• Smoking can irritate your airway and cause you to cough. Coughing can put stress on incisions, affect blood pressure, and increase the risk of bleeding. 
  • Some prescribed pain medicines can affect your ability to pay attention, think clearly, make sound decisions, and solve problems. Adding cannabis to the mix could worsen the impact. This applies especially if you are taking opioids or other sedating medications, including benzodiazepines, sleep aids, and gabapentin or pregabalin. 
  • The anesthesiologist can suggest other options to reduce pain, increase comfort, and lower anxiety. 

Can I take cannabinoid-based medications before and after surgery?

It may depend on the medication, but there are some that you can and should continue to take. For example, ASRA Pain Medicine’s guidelines advise against abruptly stopping some FDA-approved medications for chemotherapy-induced nausea and vomiting, HIV/AIDS-associated wasting, and rare forms of epilepsy. These medications include: 

  • Some synthetic THCs, such as dronabinol. 
  • Synthetic analogs of delta-9-THC, such as nabilone. 
  • Cannabis-derived options, such as the CBD-containing product Epidiolex. 

How can use of cannabis affect my recovery from surgery?

Research shows that people who use cannabis regularly may experience more pain and nausea after surgery than those who do not use cannabis. Prolonged exposure to cannabis may create this higher sensitivity to pain because cannabinoid receptors in the spine are in the same area as opioid receptors. 

After surgery, you may need more medication for pain to manage your discomfort than a nonuser of cannabis would need. Opioids may be considered, but only after other medications have been tried first. Cannabis will not be an option in the hospital, as it is not FDA-approved for this purpose.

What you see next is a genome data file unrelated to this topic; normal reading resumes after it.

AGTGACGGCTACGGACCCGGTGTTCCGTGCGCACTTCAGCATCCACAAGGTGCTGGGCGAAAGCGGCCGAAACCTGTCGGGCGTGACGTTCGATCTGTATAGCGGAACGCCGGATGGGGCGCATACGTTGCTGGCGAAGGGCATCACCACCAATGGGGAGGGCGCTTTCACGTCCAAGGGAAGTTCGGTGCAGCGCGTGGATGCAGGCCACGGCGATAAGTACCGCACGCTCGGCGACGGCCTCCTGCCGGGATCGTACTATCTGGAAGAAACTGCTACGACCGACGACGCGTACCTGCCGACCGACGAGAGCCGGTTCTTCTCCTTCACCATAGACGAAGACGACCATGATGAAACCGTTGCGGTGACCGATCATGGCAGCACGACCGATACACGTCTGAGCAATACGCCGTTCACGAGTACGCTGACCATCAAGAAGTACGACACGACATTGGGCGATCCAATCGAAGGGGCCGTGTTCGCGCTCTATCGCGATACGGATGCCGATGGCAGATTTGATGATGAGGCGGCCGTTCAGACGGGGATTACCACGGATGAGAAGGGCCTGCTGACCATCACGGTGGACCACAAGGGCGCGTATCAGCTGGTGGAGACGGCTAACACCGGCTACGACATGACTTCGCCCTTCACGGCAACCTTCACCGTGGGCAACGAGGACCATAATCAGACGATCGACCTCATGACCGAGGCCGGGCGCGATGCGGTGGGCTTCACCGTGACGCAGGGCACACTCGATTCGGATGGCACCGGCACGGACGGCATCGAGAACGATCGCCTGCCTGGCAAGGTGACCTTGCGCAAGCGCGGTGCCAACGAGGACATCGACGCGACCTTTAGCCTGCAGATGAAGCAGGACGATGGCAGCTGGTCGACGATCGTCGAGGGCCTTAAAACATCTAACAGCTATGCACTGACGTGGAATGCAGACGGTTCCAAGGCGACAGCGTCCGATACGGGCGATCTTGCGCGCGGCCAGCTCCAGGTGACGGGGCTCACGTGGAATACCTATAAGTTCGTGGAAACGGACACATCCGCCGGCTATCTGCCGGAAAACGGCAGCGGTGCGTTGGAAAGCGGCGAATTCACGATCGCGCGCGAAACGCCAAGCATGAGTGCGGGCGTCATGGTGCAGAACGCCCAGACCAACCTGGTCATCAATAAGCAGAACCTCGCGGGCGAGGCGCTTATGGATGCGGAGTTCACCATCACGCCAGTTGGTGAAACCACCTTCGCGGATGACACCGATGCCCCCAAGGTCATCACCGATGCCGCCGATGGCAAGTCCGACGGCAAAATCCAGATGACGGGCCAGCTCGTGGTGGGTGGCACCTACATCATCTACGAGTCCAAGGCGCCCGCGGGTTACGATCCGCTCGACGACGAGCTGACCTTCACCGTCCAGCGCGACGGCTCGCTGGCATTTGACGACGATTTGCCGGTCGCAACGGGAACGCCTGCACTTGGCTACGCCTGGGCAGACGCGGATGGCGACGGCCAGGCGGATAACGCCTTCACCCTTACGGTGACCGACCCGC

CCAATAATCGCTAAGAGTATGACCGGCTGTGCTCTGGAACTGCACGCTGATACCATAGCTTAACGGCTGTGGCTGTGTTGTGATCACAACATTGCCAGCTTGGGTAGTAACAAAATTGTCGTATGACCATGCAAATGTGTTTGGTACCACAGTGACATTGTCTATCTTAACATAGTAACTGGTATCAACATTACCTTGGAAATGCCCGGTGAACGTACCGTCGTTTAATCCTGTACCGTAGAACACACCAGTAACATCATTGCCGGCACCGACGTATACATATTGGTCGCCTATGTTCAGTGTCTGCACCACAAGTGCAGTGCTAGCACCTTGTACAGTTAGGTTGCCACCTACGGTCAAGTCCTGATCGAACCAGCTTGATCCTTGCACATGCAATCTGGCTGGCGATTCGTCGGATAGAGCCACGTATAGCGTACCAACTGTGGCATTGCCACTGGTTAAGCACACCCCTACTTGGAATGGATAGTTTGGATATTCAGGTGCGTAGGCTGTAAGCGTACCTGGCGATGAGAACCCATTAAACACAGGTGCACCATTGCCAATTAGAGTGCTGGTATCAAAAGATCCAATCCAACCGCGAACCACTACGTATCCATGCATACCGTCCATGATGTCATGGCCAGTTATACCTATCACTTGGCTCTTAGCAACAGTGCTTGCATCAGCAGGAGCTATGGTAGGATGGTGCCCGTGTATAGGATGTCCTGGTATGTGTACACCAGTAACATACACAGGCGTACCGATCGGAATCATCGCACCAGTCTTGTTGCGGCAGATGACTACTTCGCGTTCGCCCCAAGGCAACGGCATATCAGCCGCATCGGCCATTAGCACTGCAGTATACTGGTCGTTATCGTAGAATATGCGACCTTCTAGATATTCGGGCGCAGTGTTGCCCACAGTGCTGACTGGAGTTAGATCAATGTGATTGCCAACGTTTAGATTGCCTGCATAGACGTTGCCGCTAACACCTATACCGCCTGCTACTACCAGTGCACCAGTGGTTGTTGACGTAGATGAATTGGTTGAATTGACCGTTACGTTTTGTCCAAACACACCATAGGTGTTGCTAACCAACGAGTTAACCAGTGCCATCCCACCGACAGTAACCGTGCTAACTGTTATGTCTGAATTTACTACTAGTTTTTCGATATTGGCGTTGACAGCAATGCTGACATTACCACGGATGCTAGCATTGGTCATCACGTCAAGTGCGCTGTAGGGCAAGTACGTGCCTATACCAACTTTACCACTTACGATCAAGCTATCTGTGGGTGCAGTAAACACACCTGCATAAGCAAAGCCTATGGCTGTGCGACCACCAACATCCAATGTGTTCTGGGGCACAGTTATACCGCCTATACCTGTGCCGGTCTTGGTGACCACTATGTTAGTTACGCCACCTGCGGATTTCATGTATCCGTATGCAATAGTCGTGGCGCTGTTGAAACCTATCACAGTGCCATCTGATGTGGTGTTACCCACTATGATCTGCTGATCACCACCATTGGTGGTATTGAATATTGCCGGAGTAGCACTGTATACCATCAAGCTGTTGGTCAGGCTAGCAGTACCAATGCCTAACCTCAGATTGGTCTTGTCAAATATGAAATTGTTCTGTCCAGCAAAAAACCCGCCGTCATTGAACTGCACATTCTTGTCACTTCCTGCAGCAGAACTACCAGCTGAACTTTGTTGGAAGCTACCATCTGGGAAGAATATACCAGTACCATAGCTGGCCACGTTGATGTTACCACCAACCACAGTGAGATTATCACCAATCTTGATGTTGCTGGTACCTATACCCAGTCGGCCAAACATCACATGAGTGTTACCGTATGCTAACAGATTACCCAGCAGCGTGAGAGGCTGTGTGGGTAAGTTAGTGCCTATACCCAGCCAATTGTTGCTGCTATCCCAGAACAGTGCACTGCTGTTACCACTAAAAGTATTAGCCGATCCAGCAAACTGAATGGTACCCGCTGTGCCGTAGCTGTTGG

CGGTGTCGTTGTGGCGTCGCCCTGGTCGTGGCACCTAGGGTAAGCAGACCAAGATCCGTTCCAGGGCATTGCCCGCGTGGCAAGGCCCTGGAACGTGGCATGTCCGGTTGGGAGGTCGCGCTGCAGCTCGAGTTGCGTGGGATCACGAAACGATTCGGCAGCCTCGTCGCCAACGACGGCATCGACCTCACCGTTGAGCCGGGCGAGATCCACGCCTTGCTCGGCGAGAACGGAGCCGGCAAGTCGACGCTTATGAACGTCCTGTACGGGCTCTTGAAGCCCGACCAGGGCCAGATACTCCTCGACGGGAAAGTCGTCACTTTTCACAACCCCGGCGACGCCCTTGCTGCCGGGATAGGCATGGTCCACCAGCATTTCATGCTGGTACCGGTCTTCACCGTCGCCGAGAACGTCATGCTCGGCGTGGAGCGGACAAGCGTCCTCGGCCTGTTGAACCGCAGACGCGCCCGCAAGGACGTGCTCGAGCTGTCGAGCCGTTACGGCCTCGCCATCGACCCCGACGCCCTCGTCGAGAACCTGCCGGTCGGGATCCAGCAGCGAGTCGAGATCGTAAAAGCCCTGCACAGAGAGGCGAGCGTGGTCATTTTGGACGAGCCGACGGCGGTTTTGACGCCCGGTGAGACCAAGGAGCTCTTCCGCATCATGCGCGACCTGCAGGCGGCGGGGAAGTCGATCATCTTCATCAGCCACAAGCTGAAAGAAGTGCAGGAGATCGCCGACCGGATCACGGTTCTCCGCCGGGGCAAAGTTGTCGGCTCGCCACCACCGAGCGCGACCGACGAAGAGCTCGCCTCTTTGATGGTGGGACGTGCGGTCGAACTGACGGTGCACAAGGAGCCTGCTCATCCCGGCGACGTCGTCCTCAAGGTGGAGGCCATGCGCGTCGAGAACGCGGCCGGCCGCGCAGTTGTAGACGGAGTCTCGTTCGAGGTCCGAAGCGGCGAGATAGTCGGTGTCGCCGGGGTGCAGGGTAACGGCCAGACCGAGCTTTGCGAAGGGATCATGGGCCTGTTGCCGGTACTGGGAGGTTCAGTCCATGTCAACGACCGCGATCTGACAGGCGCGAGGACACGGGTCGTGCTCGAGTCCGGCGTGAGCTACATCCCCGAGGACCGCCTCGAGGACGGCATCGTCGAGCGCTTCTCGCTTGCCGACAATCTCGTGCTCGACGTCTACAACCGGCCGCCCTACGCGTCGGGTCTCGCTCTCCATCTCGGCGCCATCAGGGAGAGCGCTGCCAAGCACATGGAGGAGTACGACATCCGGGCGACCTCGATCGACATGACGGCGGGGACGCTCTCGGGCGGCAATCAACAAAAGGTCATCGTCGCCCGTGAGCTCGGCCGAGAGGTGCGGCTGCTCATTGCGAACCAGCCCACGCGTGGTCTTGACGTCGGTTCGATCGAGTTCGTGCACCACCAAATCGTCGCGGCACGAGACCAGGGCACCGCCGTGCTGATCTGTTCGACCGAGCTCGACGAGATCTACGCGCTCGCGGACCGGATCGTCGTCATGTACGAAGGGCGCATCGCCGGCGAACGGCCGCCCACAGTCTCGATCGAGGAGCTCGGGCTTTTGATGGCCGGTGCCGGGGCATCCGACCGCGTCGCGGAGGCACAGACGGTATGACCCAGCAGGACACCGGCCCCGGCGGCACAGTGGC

Those who regularly use cannabis may experience more pain and nausea after surgery than those who don’t use cannabis, and they may need more or different types of medication to manage their discomfort. 

Could I experience cannabis withdrawal symptoms after surgery?

Yes, those who use cannabis can experience withdrawal symptoms after surgery, especially if they use it frequently. However, studies suggest there is minimal risk of developing withdrawal for someone who uses products containing CBD only. 

When discussing your cannabis use with your anesthesiologist, ask if withdrawal symptoms are likely and what the plan is for addressing them if they occur.  

How do I tell my anesthesiologist about my cannabis use?

You might not meet your anesthesiologist until the day of surgery, so you should inform the surgeon’s office ahead of time if you regularly use cannabis. They can then connect you with someone from the anesthesiologist’s office for evaluation and instructions. 

Be assured that the anesthesiologist will use the information you provide solely to plan for your surgery and recovery. They will not judge your behavior, and they will share the information only with medical team members who need to know. If there are other people in the room when you are speaking with the anesthesiologist and you want more privacy for your discussion, do not hesitate to ask for it.  

What questions will the anesthesiologist ask about my cannabis use?

Your anesthesiologist will ask you a series of questions to help determine whether or how to adjust the plan for your surgery and recovery. These questions may include:

  • Do you use cannabis? 
  • What types of cannabis products do you use? 
  • What methods do you use (smoking, consuming edibles, etc.)? 
  • How often do you use cannabis products, and in what amounts? 
  • When was the last time you used cannabis? 
  • Are you using cannabis to manage pain?